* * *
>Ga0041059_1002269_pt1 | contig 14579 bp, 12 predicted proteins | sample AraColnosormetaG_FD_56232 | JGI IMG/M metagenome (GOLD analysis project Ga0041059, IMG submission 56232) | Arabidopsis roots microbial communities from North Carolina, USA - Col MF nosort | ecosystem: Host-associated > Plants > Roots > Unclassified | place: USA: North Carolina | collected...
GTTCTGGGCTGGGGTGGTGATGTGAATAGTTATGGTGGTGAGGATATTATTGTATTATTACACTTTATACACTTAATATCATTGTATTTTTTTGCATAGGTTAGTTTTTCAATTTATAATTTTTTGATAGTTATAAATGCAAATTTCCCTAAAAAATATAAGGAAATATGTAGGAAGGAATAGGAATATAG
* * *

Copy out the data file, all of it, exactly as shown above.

>Ga0041059_1002269_pt1 | contig 14579 bp, 12 predicted proteins | sample AraColnosormetaG_FD_56232 | JGI IMG/M metagenome (GOLD analysis project Ga0041059, IMG submission 56232) | Arabidopsis roots microbial communities from North Carolina, USA - Col MF nosort | ecosystem: Host-associated > Plants > Roots > Unclassified | place: USA: North Carolina | collected...
GTTCTGGGCTGGGGTGGTGATGTGAATAGTTATGGTGGTGAGGATATTATTGTATTATTACACTTTATACACTTAATATCATTGTATTTTTTTGCATAGGTTAGTTTTTCAATTTATAATTTTTTGATAGTTATAAATGCAAATTTCCCTAAAAAATATAAGGAAATATGTAGGAAGGAATAGGAATATAG